Here's a caravan that we beleive dates from the 1940s built by an unknown maker. Rach and I worked on this a few summers back doing a large amount of work replacing all the window frames reglazing the windows, building the beds, restoring the oven and converting the gas lamps to electric so that it could be used as a holiday let. The owner has just finished painting it inside and out and its looking great in my opinion. If you are interested in staying the in the caravan do get in touch, it is situated at an ancient farm down a forgotten track right in the hills of Somerset.
If anyone has any information on this caravan we'd also love to hear it.
When this Belle Portable came in I was pretty shocked. There was barely a bit on it that wasn't broken and many of the parts like the top plate and front panel had bits missing and had been broken in several places. The front plate for example had seven separate repairs! One of the cast iron side panels was also missing so a new one had to be cast. The deeper I dug the more problems I came across, it certainly proved to be a real challenge.
The range is now back at home with its owner and being prepared to install. Here's a 'before' and 'after' of the range as it arrived to me and moments before it left the workshop.
Well it's been a really busy few weeks here. We've been up and down the country working, buying and selling and I'm now back at the workshop to catch up with the on going work here.
I went to take a look at two Shepherds huts yesterday with a mind to restoring them for the owner of the estate where they still are. One is in reasonable nick but the other is a real project.
The Ideal Domestic boiler is off up to London for its new life on a boat on the Thames. I've been busy making a log store/ base for it to stand on which should look very smart and raise boiler to a more convenient height for cooking etc.
I've got three new acquisitions this week alone. Firstly a very nice Coalbrookdale open range that I just couldn't pass up. Sadly I can't make out the digits on the RD mark but I suspect it is circa 1860 and certainly no later than 1868.
Next is a Larbert portable range, this is probably the most desirable of the portable ranges and they don't come up very often. It's in reasonable nick but will certainly take more than a bit of work to get it up to scratch again!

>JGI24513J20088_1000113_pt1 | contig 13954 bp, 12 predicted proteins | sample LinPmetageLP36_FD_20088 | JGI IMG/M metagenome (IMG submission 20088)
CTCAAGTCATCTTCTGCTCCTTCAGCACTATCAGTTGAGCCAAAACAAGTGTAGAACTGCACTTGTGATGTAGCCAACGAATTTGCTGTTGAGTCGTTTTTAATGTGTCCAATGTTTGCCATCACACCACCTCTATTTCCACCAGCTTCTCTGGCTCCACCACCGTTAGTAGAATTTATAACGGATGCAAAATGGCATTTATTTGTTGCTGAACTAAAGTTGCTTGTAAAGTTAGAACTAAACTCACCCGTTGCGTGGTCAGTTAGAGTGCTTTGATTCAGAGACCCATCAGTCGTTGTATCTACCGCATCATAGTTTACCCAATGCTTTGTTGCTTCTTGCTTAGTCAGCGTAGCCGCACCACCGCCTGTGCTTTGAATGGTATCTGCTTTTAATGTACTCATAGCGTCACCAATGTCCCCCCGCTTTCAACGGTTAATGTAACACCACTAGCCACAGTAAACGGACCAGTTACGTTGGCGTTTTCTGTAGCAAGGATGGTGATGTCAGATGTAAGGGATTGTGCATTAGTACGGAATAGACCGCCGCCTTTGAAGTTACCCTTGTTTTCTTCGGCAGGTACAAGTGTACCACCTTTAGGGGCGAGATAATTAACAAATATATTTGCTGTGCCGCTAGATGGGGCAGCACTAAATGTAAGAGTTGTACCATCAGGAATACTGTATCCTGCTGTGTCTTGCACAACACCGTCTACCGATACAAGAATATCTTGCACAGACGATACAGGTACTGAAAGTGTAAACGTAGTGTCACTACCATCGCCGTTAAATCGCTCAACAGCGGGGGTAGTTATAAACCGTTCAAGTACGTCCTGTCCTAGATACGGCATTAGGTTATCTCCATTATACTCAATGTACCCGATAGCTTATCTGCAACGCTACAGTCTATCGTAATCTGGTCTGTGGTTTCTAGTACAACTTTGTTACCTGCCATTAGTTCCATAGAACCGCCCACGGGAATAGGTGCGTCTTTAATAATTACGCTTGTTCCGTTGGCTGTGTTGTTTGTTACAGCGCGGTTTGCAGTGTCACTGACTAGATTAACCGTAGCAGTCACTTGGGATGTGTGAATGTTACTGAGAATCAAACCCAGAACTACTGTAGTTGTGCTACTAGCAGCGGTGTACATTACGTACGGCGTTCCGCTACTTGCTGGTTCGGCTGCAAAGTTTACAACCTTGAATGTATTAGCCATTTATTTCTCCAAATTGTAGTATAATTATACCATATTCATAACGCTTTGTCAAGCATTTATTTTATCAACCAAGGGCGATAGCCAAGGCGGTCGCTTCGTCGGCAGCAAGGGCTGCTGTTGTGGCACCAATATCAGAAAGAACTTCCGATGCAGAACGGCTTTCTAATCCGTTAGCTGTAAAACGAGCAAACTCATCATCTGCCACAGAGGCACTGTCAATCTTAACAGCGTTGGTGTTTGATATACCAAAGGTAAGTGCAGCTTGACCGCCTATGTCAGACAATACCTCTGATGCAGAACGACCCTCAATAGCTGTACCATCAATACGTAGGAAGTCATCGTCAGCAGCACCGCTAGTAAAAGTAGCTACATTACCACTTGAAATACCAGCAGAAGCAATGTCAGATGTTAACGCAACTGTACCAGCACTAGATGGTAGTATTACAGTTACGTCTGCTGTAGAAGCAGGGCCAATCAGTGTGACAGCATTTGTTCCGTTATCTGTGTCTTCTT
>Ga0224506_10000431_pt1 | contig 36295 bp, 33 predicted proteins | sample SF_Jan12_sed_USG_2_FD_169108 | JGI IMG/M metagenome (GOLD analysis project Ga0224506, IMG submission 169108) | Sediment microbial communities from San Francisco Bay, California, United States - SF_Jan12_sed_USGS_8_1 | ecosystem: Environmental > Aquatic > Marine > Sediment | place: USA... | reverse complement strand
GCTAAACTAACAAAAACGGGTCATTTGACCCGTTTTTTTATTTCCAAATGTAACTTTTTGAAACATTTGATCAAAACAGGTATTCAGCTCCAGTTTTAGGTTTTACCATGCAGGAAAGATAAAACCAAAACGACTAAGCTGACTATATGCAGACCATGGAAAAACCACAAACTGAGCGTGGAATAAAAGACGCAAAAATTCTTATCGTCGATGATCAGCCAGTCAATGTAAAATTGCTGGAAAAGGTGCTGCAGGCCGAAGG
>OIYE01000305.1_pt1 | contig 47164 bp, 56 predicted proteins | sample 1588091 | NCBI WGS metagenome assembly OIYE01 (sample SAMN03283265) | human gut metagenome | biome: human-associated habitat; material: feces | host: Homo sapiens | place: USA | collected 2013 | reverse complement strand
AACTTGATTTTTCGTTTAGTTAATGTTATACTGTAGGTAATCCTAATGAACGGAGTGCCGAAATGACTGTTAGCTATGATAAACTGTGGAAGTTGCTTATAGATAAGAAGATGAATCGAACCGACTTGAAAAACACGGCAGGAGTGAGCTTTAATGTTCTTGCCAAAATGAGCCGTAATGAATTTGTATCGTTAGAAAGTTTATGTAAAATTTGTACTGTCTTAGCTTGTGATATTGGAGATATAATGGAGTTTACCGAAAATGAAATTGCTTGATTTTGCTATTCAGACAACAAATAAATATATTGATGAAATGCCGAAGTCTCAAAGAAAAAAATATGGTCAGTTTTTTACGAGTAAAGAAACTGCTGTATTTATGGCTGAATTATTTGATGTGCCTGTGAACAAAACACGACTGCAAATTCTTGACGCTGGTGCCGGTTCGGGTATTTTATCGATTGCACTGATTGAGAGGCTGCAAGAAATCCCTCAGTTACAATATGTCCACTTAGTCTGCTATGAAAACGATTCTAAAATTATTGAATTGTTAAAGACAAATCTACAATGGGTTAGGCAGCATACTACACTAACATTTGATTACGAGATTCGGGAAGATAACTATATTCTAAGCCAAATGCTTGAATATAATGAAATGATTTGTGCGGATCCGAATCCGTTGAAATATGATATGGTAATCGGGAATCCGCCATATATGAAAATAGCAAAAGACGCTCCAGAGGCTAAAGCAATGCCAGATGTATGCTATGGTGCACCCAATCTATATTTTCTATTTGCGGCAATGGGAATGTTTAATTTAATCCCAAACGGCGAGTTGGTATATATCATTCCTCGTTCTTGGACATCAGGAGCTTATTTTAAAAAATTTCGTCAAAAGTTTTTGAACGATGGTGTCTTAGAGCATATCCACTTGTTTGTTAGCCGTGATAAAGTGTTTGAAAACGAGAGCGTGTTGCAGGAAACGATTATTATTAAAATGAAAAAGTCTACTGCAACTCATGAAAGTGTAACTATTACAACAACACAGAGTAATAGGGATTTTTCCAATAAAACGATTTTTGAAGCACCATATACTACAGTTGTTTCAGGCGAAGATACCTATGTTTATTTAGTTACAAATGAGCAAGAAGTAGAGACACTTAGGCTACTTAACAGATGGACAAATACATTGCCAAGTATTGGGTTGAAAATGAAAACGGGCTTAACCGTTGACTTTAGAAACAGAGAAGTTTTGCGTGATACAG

Lastly is a very nice early open range. This type of range predate any dating marks so it is hard to know when they were cast. The earliest example that I have restored was in Bristol and dated from 1813. This one is likely to be a bit later but is almost certainly pre 1840s.
We got stuck into the final round of tyring last weekend. So far Colin and his brother has restored two Oxfordshire bow rave wagons, one timber wagon, a seed drill and a market cart. That means over the last year or so we have tyred sixteen wheels and made a felloes for all of them along with many spokes although all the original naves have been retained.
The last one was Stephan's market cart built in 1900. He discovered that beneath the blue paintwork it had in fact originally been black with scarlet pin stripping almost everywhere. That certainly tried his patience!
We got started on an already blistering hot Sunday and then proceeded to light a fire. You can't tell from the photo but the heat coming off that fire is insufferable and means you have to be quick sharp with the tyre irons if you want to lift the tyre away with loosing your hair!
The tyres were a tight fit and wouldn't have gone on if I hadn't have forged up some tyre dogs the week before.
All that is left now is to finish painting it and to find some brass lamps to go with it. If anyone out there has any that will suit please get in touch!
We were down in Minehad last weekend to catch the end of the steam fayre and watch a Currach being launched. The first few photo's show the turntable recently installed at the station. It is manually operated by just two men!
The photo's below are of the Currach built largely by a team volunteers over the course of five days. It is 28ft long and carries seven men. The ribs are of hazel whilst much of the rest is constructed of spruce that was felled from North hill above the town the week previous. Traditonally the hull would have been formed from animal hide but Keval was used here. There has been a lot of support for the project and a lrge crowd gathered at the harbour to see if she sank or swam!